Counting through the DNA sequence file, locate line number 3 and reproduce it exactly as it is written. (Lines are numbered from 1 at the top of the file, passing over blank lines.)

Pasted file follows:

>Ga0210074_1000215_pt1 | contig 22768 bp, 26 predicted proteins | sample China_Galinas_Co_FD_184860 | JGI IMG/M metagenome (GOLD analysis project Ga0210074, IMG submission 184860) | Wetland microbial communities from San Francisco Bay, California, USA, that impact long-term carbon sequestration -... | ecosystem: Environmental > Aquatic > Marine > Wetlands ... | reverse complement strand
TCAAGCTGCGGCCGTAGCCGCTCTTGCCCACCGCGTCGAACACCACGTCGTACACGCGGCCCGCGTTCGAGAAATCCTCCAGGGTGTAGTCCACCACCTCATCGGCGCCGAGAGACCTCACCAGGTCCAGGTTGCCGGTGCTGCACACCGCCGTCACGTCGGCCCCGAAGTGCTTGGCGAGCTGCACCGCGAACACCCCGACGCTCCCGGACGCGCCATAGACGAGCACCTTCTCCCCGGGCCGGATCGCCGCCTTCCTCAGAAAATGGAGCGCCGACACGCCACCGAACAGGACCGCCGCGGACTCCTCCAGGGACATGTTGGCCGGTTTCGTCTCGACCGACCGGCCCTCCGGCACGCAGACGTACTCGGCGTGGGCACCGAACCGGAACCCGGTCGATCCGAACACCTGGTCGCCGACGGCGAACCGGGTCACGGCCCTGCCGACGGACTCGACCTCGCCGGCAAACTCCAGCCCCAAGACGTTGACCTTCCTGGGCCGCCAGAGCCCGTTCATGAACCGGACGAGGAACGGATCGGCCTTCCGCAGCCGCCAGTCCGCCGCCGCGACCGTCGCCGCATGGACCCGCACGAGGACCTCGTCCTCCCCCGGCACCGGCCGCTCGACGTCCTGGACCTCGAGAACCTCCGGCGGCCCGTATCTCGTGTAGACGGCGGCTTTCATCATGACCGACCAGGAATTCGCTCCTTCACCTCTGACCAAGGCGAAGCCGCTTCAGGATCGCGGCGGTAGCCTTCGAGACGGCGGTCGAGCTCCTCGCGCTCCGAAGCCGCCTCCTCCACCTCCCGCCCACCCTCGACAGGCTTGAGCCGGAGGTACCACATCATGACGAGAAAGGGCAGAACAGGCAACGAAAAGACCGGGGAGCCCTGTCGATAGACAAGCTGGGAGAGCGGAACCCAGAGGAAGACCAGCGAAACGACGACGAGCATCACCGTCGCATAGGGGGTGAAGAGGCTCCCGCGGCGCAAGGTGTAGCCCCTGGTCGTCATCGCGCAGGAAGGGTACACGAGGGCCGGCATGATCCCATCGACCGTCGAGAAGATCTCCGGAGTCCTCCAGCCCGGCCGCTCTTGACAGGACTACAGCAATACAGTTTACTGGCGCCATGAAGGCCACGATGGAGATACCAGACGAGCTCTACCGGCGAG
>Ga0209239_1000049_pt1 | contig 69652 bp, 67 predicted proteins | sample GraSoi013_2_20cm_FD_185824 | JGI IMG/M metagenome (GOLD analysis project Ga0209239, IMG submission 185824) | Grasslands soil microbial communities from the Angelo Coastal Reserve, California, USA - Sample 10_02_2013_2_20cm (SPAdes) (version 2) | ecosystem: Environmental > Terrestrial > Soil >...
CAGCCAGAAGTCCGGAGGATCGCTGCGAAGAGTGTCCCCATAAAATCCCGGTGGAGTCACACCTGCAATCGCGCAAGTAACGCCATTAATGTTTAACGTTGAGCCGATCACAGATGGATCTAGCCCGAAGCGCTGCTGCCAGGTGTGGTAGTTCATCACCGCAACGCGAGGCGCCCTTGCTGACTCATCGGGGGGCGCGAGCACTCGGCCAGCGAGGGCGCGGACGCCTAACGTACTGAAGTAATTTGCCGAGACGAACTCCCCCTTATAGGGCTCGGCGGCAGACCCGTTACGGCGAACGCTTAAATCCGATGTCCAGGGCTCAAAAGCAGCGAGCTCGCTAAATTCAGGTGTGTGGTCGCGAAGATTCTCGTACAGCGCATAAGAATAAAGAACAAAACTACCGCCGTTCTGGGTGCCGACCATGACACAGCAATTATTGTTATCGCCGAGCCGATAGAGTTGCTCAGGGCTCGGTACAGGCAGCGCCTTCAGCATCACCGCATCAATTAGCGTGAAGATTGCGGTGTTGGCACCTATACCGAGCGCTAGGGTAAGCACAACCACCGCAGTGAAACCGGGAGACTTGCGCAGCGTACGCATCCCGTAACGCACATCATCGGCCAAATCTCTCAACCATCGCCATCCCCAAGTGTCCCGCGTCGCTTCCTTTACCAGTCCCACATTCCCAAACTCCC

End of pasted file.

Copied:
>Ga0209239_1000049_pt1 | contig 69652 bp, 67 predicted proteins | sample GraSoi013_2_20cm_FD_185824 | JGI IMG/M metagenome (GOLD analysis project Ga0209239, IMG submission 185824) | Grasslands soil microbial communities from the Angelo Coastal Reserve, California, USA - Sample 10_02_2013_2_20cm (SPAdes) (version 2) | ecosystem: Environmental > Terrestrial > Soil >...